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viernes, 11 de febrero de 2011
Virus, Parasite May Combine to Increase Harm to Humans
A parasite and a virus may be teaming up in a way that increases the parasite's ability to harm humans, scientists at the University of Lausanne in Switzerland and Washington University School of Medicine in St. Louis recently reported in Science.
When the parasite Leishmania infects a human, immune system cells known as macrophages respond. However, some Leishmania strains are infected with a virus that can trigger a severe response in macrophages, allowing the parasite to do more harm in animal infections. In humans, the parasite's viral infection may be why some strains of Leishmania in Central and South America tend to cause a disfiguring form of disease that erodes the soft tissues around the nose and mouth.
"This is the first reported case of a viral infection in a pathogen of this type leading to increased rather than reduced pathogenicity," says Stephen Beverley, PhD, the Marvin M. Brennecke Professor and head of the Department of Molecular Microbiology at Washington University School of Medicine. "It raises a number of important questions, including whether we can use antiviral strategies to reduce the damage caused by forms of Leishmania that carry viruses."
Leishmania infection, known as leishmaniasis, affects an estimated 12 million people worldwide. It is mainly spread by sand fly bites and is a major public health problem in the Mediterranean basin, Asia, Africa, the Middle East, Central and South America and a potential hazard to travelers and military personnel. Symptoms include large skin lesions, fever, swelling of the spleen and liver, and, in more serious forms of the disease, disfigurement and death.
The study brought together two different lines of investigation in Europe and the Americas.
Nicolas Fasel, PhD, professor of biology and medicine at the University of Lausanne, and Nancy Saravia, PhD, of the International Center for Medical Training and Investigation in Cali, Columbia, have been studying the causes of mucocutaneous leishmaniasis, a particularly harmful form of the disease that destroys the soft tissues of the nose and mouth. This type of infection is frequently associated with Leishmania Viannia, a subgenus of Leishmania strains prevalent in Central and South America.
In tests in mice and hamsters using parasite strains taken from the wild, Fasel and Saravia showed that only some Viannia strains spread rapidly and cause high levels of inflammation and damage similar to that seen in mucocutaneous leishmaniasis.
A breakthrough came when researchers realized that the rapid, highly damaging form of infection relied on an immune system sensor protein called TLR3. This protein is found in intracellular vesicles, which are compartments inside macrophages also known to host the parasite.
"Those vesicles are where the rendezvous between host, parasite and virus takes place," Fasel says. "TLR3 normally helps the immune system fight infections, but when we deleted it in mice and repeated the experiment, infections with virus-infected Leishmania were less harmful."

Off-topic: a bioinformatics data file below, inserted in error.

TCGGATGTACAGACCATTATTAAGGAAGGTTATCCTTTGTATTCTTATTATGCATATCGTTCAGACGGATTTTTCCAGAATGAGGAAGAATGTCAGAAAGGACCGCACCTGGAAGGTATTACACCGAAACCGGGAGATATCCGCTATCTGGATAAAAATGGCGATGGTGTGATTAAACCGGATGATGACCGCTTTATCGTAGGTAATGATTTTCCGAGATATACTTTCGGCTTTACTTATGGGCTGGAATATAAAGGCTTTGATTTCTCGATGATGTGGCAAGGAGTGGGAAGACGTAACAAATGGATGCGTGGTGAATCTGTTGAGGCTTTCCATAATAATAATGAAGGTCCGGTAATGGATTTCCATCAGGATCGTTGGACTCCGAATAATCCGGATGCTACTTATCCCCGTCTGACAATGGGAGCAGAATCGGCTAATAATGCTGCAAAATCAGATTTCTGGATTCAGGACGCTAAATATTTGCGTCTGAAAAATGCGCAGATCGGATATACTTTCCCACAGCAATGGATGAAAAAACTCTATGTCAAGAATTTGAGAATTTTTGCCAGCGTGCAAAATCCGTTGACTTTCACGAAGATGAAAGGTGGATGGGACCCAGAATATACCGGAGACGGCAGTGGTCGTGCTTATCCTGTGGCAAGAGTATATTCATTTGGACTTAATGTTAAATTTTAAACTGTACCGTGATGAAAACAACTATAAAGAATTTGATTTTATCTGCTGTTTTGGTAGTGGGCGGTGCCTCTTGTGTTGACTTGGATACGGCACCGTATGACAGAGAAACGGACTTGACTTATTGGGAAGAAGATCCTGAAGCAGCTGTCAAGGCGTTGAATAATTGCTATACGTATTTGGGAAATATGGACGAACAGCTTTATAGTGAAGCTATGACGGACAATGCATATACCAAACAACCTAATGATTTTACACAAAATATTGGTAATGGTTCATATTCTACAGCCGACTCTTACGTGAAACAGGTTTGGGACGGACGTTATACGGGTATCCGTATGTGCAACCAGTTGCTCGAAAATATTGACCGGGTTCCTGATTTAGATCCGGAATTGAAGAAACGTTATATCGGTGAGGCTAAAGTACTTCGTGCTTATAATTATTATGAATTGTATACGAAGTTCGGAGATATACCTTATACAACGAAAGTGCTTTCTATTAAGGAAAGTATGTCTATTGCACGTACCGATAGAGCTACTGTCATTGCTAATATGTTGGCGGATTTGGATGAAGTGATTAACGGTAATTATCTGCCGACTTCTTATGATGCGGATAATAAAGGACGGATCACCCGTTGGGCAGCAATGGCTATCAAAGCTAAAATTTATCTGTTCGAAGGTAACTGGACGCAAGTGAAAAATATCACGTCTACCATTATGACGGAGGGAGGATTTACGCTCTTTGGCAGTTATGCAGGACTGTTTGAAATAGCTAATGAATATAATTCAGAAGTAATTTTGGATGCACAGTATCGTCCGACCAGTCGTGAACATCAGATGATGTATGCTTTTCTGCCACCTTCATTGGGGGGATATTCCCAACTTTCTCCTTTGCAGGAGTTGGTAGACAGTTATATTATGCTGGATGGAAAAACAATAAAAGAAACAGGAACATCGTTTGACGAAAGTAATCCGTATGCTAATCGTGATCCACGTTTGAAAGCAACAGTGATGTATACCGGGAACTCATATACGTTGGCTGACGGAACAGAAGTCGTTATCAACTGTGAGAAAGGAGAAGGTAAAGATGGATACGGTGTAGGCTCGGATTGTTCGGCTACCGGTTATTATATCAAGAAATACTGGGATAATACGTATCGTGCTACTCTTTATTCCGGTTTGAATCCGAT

Researchers sorted the Leishmania into viral-infected and non-infected strains and found that the more serious infections in laboratory animals were much more likely to be caused by viral-infected Leishmania.
Beverley's group has been exploring the role of viral infections of Leishmania in the evolution of the RNA interference pathway, which can help fight viruses.
"Surprisingly many Leishmania species have lost the RNAi interference pathway, and one force contributing to this loss could be the successful infection of the parasite by viruses," he says. "This hints at the possibility of an evolutionary trade-off, suggesting that the loss of RNAi could be balanced if the parasite gained some type of advantage when infected by a virus."
To ensure that genetic differences in the wild strains weren't interfering with the results, Lon-Fye Lye, PhD, staff scientist, and Suzanne Hickerson, senior research technician, both of Beverley's lab, supplied lines of genetically identical Leishmania with and without the virus. As in the prior comparisons, virally-infected Leishmania caused more disease and provoked a stronger response from macrophages.
According to Beverley, the results suggest that some viral infections in Leishmania may be improving the parasite's chances to infect the mammalian host's immune cells. He speculates that this increased pathogenicity may be one evolutionary trade-off that makes losing the RNAi pathway worthwhile for Leishmania and other microbes.
"How the virally increased pathogenicity arises is now a fascinating question in its own right," Beverley says. "It could teach us a great deal about how Leishmania causes a severe form of the disease and potentially offer new opportunities for its cure."
Funding from Swiss National Science Foundation, Foundation Pierre Mercier and the National Institutes of Health supported this research.
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